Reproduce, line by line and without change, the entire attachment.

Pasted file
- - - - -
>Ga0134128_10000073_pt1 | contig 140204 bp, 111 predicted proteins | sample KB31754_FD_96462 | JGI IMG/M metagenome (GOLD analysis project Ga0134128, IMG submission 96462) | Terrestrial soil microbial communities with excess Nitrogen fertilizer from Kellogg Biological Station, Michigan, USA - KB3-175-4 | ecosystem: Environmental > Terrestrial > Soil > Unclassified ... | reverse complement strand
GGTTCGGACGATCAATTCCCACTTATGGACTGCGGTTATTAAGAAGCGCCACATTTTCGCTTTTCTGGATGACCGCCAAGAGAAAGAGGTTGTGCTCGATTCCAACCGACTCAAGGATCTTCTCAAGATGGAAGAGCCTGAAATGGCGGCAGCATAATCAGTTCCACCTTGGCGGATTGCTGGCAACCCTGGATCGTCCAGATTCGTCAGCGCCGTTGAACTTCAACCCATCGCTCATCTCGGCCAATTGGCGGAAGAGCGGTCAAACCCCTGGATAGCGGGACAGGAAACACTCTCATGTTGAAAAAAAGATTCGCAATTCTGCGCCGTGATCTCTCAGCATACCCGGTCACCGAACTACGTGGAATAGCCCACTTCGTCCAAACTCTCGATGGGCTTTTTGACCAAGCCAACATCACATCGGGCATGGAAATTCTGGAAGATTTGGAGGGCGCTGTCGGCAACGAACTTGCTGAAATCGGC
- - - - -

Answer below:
>Ga0134128_10000073_pt1 | contig 140204 bp, 111 predicted proteins | sample KB31754_FD_96462 | JGI IMG/M metagenome (GOLD analysis project Ga0134128, IMG submission 96462) | Terrestrial soil microbial communities with excess Nitrogen fertilizer from Kellogg Biological Station, Michigan, USA - KB3-175-4 | ecosystem: Environmental > Terrestrial > Soil > Unclassified ... | reverse complement strand
GGTTCGGACGATCAATTCCCACTTATGGACTGCGGTTATTAAGAAGCGCCACATTTTCGCTTTTCTGGATGACCGCCAAGAGAAAGAGGTTGTGCTCGATTCCAACCGACTCAAGGATCTTCTCAAGATGGAAGAGCCTGAAATGGCGGCAGCATAATCAGTTCCACCTTGGCGGATTGCTGGCAACCCTGGATCGTCCAGATTCGTCAGCGCCGTTGAACTTCAACCCATCGCTCATCTCGGCCAATTGGCGGAAGAGCGGTCAAACCCCTGGATAGCGGGACAGGAAACACTCTCATGTTGAAAAAAAGATTCGCAATTCTGCGCCGTGATCTCTCAGCATACCCGGTCACCGAACTACGTGGAATAGCCCACTTCGTCCAAACTCTCGATGGGCTTTTTGACCAAGCCAACATCACATCGGGCATGGAAATTCTGGAAGATTTGGAGGGCGCTGTCGGCAACGAACTTGCTGAAATCGGC